Situated in Thessaly, Greece is the UNESCO World Heritage Site. Though one would typically remember ancient ruins when talking about Greece, the monasteries on sandstone peaks that make up Meteora are hard to forget. Monks settled on the region’s rock formations in the 11th century, building 24 monasteries, yet only six still function today.
The site was called Meteora because the Greek word means “suspended in the air.” The monasteries, which seem like they are floating, not only serve as proof of the architectural marvels of the past, they also show how architecture could serve religion and provide a peaceful place of honor and prayer for monasteries.
The site stands roughly 400 meters above the valley and the plain. Scientists believe the pinnacles were formed tens of millions of years ago.
The monasteries’ building on the sandstone towers helped the monks hide from and survive the region’s Turkish attacks. Back then, the monasteries would have been inaccessible, but tourists can now visit the monasteries by stairs.
3. Ancient Ruin: Parthenon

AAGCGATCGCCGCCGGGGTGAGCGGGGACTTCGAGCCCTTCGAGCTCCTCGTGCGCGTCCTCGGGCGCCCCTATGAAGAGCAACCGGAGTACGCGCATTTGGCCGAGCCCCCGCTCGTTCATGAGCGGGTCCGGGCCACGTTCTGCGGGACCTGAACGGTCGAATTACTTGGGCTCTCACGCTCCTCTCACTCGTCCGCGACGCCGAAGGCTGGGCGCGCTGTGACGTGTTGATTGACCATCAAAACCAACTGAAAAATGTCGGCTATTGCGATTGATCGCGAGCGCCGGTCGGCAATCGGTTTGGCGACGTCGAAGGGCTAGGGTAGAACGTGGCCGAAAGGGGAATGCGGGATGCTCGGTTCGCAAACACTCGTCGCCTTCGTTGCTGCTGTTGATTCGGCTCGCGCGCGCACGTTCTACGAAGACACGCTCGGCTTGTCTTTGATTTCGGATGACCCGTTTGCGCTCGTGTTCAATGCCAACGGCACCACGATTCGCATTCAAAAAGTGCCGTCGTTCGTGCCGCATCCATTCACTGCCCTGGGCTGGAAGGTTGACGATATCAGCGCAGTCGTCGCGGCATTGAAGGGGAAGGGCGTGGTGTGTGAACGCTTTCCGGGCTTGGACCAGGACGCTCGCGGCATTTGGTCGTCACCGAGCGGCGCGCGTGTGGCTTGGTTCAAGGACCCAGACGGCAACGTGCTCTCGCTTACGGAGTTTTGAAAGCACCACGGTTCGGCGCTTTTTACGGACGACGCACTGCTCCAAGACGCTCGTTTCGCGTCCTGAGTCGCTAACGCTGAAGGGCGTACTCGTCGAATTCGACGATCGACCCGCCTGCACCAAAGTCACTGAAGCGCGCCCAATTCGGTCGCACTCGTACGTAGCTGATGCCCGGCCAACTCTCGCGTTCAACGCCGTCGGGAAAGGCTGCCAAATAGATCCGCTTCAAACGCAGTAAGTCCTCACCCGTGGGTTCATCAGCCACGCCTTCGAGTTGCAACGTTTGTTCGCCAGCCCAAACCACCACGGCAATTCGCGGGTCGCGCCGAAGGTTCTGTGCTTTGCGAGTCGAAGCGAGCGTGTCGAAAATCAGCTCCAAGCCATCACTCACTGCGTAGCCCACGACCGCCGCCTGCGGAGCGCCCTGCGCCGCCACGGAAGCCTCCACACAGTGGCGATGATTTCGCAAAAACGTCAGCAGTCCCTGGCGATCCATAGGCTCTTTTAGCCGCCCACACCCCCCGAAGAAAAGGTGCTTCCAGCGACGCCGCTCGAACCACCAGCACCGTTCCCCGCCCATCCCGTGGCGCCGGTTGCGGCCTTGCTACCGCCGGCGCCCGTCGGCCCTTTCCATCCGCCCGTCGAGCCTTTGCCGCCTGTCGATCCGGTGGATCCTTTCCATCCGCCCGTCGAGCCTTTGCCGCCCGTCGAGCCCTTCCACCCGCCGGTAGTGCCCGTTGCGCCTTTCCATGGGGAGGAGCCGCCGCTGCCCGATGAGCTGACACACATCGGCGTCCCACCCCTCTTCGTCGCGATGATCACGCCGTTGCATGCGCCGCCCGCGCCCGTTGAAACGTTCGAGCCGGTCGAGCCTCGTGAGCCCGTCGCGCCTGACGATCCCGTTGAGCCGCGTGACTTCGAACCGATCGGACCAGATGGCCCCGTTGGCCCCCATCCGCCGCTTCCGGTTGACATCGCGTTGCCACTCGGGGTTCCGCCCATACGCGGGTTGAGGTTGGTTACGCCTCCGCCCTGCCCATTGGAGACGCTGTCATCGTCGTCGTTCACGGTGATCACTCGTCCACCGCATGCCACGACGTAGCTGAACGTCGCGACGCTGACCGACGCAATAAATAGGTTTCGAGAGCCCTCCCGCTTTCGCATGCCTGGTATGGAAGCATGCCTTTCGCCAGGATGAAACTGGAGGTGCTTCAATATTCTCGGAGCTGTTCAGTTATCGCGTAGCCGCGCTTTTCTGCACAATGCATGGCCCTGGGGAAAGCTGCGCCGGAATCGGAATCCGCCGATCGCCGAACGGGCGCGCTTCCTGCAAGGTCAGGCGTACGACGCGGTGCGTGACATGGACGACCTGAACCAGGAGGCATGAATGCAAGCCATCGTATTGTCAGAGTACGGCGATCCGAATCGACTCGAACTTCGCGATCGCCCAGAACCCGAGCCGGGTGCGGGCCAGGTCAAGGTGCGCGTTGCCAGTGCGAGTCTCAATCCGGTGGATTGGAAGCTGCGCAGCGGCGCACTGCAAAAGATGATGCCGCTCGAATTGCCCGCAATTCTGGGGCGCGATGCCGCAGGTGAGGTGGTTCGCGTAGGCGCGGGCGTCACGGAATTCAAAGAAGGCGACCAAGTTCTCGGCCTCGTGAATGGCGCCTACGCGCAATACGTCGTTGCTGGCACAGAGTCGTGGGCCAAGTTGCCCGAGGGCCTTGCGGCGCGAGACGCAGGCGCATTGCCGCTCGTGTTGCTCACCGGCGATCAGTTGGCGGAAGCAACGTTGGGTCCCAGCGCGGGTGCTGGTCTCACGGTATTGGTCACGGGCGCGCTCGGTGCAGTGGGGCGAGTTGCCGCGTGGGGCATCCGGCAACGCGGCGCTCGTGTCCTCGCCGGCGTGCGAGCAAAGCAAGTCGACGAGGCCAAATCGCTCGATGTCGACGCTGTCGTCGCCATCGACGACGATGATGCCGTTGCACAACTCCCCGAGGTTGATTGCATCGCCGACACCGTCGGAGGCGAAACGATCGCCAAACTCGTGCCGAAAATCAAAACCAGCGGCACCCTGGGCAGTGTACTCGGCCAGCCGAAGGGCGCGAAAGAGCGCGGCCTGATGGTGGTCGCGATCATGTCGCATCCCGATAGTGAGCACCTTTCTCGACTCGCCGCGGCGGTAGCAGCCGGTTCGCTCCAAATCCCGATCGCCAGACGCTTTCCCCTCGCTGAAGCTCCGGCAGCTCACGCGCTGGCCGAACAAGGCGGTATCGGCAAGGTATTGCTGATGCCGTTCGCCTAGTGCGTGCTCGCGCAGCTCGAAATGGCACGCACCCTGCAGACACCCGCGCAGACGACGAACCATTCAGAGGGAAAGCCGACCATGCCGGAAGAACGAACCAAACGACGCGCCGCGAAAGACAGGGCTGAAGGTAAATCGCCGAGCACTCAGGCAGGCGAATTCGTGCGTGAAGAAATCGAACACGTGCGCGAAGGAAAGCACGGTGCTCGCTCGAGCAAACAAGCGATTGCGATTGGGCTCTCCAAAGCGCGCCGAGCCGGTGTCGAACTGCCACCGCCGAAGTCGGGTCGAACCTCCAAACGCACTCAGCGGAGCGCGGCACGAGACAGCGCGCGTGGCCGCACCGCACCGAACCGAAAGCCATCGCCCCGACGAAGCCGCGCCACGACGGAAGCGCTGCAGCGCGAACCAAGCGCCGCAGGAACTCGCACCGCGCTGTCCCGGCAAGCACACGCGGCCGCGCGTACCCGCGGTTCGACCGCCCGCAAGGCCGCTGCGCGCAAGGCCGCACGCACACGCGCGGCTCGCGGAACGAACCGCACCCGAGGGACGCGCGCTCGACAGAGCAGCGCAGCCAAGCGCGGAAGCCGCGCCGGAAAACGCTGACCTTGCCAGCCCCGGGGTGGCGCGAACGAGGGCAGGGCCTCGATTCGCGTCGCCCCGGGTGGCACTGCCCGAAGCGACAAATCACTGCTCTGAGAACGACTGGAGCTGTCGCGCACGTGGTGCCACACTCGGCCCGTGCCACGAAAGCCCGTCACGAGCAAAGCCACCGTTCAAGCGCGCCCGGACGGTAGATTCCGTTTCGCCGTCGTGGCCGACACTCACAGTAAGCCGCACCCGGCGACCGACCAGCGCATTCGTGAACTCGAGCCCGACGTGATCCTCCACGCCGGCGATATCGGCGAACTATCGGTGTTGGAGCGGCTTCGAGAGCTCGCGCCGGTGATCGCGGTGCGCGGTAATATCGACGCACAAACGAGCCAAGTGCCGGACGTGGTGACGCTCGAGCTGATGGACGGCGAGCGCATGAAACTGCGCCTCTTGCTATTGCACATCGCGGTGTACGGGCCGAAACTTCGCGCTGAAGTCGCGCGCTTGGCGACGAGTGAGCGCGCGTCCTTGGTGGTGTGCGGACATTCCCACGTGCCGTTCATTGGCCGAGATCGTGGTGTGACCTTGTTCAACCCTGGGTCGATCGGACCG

The Parthenon is a ruin that is automatically associated with Greece. Published on postcards and sold on magnets, this marble temple was once considered the center of Athens’ religious life. Between 447 and 432 BC, it was built as a tribute to Athena, Zeus’s daughter. Locals viewed it in high regard because it was the grandest temple on the mainland.
While the Parthenon is a sight to behold, it wasn’t the first temple dedicated to Athena constructed on the same grounds. Some historians believe that the Pre-Parthenon, also referred to as the Older Parthenon, was built in 480 BC. The Greek statesman Pericles then ordered the later Parthenon building on top of the limestone base of the Pre-Parthenon, with construction lasting a little less than forty years.